Australia ties oil spill company into long term eco-agreement
The company responsible for a major oil leak off the Australian coast earlier in the year has agreed to fund a programme monitoring the spills' environmental impacts for at least two years.
The Australian Government and PTTEP, the company responsible for the Montara oil spill, will work together on a long-term scientific environmental programme covering the area affected by the spill.
Minister for the Environment, Peter Garrett, said the initiative will provide a longer term understanding of the impacts of the spill on the marine environment, in addition to the operational monitoring, surveillance and wildlife program already underway in the region.
“The Australian Government’s oil spill operations to date have focused on containment, clean up and wildlife rescue,” Mr Garrett said.
“But while we have been focusing our operational response on the immediate impacts of the spill, we have also been focused on the need to ensure ongoing monitoring of the potential impacts of this spill on the marine environment.
“We have agreed a comprehensive environmental program, funded for at least two years by PTTEP, that will provide the data required to measure, and appropriately address, any of the longer term environmental impacts of this disaster — now and into the future.”
Independent expert advice from the Australian Institute of Marine Science and the CSIRO was sought by the Government on the detail of the plan as well as state and territory agencies.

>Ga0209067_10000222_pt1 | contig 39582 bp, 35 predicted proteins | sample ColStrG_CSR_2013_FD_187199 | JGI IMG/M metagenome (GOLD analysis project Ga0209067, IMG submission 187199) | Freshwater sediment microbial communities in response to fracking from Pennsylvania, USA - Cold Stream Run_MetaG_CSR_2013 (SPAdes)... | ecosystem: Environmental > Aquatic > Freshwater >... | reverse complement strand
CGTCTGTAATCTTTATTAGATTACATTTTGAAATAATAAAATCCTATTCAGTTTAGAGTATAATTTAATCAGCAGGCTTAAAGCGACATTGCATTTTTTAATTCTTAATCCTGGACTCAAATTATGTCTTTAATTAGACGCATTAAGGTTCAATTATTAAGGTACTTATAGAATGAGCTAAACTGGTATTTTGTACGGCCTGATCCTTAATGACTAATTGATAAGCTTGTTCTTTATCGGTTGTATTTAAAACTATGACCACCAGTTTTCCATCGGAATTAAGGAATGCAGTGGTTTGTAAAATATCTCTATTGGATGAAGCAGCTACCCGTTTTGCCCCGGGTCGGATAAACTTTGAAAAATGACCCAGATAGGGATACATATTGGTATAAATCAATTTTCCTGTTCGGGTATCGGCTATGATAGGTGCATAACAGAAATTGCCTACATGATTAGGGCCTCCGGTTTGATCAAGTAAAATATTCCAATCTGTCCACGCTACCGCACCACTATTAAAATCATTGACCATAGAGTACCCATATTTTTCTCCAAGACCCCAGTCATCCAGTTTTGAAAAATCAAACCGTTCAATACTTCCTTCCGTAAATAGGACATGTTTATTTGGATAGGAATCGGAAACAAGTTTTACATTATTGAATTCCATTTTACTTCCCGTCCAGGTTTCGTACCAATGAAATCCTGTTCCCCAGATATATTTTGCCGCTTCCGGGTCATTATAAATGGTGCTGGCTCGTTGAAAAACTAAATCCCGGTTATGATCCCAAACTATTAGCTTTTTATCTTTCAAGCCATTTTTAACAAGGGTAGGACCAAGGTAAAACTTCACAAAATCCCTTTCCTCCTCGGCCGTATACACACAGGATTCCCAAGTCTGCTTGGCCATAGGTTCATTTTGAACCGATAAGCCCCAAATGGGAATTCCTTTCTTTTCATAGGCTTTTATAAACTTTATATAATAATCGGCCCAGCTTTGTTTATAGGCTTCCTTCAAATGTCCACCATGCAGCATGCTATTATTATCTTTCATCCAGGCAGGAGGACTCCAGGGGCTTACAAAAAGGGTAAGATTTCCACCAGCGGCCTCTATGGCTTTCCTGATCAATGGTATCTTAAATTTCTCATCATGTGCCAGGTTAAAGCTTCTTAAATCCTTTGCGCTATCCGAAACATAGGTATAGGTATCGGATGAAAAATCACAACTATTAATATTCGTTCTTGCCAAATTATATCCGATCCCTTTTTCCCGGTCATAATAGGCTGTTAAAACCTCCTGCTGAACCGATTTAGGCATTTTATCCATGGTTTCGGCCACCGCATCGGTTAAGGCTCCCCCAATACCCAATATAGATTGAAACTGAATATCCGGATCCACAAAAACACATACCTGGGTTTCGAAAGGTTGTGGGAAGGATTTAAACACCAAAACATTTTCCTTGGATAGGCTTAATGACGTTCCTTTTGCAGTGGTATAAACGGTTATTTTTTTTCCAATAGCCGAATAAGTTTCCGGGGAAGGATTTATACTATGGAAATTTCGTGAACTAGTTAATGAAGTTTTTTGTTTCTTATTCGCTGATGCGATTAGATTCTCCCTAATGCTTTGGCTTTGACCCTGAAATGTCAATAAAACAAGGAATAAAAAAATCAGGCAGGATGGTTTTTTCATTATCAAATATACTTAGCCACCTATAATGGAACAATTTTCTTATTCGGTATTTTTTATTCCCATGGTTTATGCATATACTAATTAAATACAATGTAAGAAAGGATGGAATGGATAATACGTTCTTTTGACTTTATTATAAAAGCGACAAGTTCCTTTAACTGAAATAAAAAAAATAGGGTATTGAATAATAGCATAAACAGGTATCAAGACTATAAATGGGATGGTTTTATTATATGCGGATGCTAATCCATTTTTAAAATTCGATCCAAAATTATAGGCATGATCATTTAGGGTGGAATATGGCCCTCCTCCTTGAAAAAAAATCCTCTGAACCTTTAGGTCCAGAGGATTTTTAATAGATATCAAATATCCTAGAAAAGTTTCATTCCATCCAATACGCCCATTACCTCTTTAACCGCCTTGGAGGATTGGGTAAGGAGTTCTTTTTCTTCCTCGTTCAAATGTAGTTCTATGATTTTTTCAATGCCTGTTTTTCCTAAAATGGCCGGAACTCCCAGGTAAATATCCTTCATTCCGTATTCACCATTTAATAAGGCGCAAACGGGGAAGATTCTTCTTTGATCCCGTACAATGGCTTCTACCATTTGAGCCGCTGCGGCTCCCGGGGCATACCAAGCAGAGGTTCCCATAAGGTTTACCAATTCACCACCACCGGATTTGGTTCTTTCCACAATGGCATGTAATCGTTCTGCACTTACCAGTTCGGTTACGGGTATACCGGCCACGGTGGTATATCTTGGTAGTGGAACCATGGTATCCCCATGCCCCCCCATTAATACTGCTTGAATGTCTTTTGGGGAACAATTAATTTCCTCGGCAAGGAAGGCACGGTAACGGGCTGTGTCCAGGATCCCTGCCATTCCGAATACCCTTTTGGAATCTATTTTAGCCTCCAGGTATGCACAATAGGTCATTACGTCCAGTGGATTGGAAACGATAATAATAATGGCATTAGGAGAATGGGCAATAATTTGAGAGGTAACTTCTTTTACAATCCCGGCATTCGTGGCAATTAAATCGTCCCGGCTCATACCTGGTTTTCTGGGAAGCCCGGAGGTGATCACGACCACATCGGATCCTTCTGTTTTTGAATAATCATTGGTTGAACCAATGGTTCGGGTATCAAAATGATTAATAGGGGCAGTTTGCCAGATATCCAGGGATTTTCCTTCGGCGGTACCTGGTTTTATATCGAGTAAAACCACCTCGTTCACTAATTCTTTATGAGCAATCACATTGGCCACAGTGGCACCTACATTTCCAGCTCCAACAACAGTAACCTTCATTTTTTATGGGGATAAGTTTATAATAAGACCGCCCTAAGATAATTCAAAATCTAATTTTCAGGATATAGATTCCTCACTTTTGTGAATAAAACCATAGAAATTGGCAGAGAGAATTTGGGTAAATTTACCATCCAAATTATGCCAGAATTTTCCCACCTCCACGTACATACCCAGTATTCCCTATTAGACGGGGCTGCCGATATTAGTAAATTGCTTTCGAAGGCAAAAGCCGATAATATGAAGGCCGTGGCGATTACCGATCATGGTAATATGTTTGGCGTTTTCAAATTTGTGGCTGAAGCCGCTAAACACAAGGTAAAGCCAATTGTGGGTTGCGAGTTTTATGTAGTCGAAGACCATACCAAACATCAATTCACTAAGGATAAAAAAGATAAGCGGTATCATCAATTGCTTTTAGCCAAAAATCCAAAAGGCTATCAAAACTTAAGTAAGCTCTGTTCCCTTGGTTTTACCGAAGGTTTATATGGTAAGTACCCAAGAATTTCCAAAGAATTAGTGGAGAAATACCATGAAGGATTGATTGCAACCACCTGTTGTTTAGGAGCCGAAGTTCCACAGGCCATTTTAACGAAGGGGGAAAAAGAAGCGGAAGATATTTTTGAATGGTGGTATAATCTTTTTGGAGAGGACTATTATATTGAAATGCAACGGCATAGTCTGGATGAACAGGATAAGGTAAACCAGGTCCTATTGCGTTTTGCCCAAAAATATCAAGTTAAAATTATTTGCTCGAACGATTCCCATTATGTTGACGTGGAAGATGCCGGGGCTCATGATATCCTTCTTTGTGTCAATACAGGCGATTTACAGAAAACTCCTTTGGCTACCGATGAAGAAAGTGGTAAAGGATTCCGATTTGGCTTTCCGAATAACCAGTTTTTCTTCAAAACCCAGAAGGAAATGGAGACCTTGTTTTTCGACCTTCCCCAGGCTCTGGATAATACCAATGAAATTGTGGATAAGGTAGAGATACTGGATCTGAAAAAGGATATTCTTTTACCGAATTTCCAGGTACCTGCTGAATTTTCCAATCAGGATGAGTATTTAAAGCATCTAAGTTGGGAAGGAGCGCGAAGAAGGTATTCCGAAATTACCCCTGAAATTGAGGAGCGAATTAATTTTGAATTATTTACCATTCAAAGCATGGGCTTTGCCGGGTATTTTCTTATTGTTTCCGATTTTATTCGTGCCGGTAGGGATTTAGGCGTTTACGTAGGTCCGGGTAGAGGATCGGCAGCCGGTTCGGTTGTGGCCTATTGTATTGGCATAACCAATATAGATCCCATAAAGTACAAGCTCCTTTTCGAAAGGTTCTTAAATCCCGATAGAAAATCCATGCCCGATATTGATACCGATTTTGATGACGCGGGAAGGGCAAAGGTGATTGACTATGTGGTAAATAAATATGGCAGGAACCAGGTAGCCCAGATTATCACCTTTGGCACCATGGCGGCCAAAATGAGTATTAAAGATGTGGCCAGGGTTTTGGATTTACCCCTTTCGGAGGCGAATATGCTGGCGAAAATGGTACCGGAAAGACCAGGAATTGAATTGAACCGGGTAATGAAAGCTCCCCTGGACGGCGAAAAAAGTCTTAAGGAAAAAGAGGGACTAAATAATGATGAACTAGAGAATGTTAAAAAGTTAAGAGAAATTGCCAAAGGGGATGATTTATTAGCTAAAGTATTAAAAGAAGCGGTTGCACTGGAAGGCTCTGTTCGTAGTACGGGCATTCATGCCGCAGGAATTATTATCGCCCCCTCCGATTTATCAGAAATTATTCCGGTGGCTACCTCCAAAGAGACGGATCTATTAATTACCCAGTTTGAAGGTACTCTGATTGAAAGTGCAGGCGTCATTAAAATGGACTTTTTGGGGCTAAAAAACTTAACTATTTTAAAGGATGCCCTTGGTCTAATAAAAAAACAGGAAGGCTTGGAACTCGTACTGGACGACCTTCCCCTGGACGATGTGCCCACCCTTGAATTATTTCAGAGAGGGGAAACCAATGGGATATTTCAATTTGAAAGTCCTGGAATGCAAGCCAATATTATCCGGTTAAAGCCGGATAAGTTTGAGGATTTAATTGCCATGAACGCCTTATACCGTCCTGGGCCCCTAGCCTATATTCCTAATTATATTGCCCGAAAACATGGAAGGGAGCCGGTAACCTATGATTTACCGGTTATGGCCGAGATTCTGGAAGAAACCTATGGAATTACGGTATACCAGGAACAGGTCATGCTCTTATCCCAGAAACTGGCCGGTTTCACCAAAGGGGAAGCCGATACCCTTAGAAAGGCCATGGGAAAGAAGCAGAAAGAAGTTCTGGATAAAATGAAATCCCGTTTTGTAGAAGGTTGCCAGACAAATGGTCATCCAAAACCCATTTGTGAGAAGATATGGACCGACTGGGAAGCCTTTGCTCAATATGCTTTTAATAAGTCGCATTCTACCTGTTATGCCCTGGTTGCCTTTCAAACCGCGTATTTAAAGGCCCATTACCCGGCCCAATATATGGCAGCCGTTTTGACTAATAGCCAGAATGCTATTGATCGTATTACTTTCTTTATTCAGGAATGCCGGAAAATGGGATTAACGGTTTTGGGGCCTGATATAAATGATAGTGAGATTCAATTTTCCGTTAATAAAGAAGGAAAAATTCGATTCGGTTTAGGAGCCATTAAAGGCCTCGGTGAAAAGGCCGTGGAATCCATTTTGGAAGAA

“This is a scientific plan that will shape our ongoing environmental response. The program includes marine life surveying, wildlife and habitat studies, water quality tests and shoreline ecological assessments,” Mr Garrett said.
“We are not only interested in the immediate impacts of this disaster, we will be carefully investigating ecological changes that could indicate potential impacts that need to be addressed.
“The Government will continue to remain vigilant. Aerial surveillance will continue daily — as it has from day one, and trained wildlife observers will remain on board to report any sightings of wildlife in the area until the clean up is finished.
“We have environmental experts and equipment in the region, watching and caring for wildlife, and we have patrols monitoring our marine reserves carefully.
” Toxicology tests undertaken on fish specimens to date show no contamination by oil.”
“The Australian Government is very focused on managing this spill and the long-term protection our environment. This agreement ensures any impacts will be very carefully monitored well into the future.”
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